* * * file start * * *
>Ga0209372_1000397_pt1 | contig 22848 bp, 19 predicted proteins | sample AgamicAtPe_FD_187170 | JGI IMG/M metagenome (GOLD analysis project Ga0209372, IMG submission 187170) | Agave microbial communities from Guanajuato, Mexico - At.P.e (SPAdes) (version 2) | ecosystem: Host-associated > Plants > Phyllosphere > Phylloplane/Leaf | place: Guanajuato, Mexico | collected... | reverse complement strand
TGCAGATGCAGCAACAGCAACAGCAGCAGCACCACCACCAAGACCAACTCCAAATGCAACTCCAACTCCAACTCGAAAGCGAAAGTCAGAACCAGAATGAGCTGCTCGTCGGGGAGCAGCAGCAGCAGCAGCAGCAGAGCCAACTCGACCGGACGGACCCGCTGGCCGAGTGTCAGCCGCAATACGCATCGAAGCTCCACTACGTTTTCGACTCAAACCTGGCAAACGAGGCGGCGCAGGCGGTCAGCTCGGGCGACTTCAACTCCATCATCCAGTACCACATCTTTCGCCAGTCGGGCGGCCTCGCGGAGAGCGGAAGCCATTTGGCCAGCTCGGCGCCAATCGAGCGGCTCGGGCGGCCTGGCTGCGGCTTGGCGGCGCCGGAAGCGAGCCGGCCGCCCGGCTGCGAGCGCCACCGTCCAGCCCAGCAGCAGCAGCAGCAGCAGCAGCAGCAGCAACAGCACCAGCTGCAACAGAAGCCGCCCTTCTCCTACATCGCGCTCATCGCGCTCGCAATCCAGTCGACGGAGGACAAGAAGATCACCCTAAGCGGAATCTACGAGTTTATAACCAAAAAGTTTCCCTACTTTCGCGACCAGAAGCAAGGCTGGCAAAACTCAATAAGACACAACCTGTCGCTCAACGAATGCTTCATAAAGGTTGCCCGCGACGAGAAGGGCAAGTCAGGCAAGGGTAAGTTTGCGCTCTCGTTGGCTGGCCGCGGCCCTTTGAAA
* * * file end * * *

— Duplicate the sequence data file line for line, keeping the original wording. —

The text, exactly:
>Ga0209372_1000397_pt1 | contig 22848 bp, 19 predicted proteins | sample AgamicAtPe_FD_187170 | JGI IMG/M metagenome (GOLD analysis project Ga0209372, IMG submission 187170) | Agave microbial communities from Guanajuato, Mexico - At.P.e (SPAdes) (version 2) | ecosystem: Host-associated > Plants > Phyllosphere > Phylloplane/Leaf | place: Guanajuato, Mexico | collected... | reverse complement strand
TGCAGATGCAGCAACAGCAACAGCAGCAGCACCACCACCAAGACCAACTCCAAATGCAACTCCAACTCCAACTCGAAAGCGAAAGTCAGAACCAGAATGAGCTGCTCGTCGGGGAGCAGCAGCAGCAGCAGCAGCAGAGCCAACTCGACCGGACGGACCCGCTGGCCGAGTGTCAGCCGCAATACGCATCGAAGCTCCACTACGTTTTCGACTCAAACCTGGCAAACGAGGCGGCGCAGGCGGTCAGCTCGGGCGACTTCAACTCCATCATCCAGTACCACATCTTTCGCCAGTCGGGCGGCCTCGCGGAGAGCGGAAGCCATTTGGCCAGCTCGGCGCCAATCGAGCGGCTCGGGCGGCCTGGCTGCGGCTTGGCGGCGCCGGAAGCGAGCCGGCCGCCCGGCTGCGAGCGCCACCGTCCAGCCCAGCAGCAGCAGCAGCAGCAGCAGCAGCAGCAACAGCACCAGCTGCAACAGAAGCCGCCCTTCTCCTACATCGCGCTCATCGCGCTCGCAATCCAGTCGACGGAGGACAAGAAGATCACCCTAAGCGGAATCTACGAGTTTATAACCAAAAAGTTTCCCTACTTTCGCGACCAGAAGCAAGGCTGGCAAAACTCAATAAGACACAACCTGTCGCTCAACGAATGCTTCATAAAGGTTGCCCGCGACGAGAAGGGCAAGTCAGGCAAGGGTAAGTTTGCGCTCTCGTTGGCTGGCCGCGGCCCTTTGAAA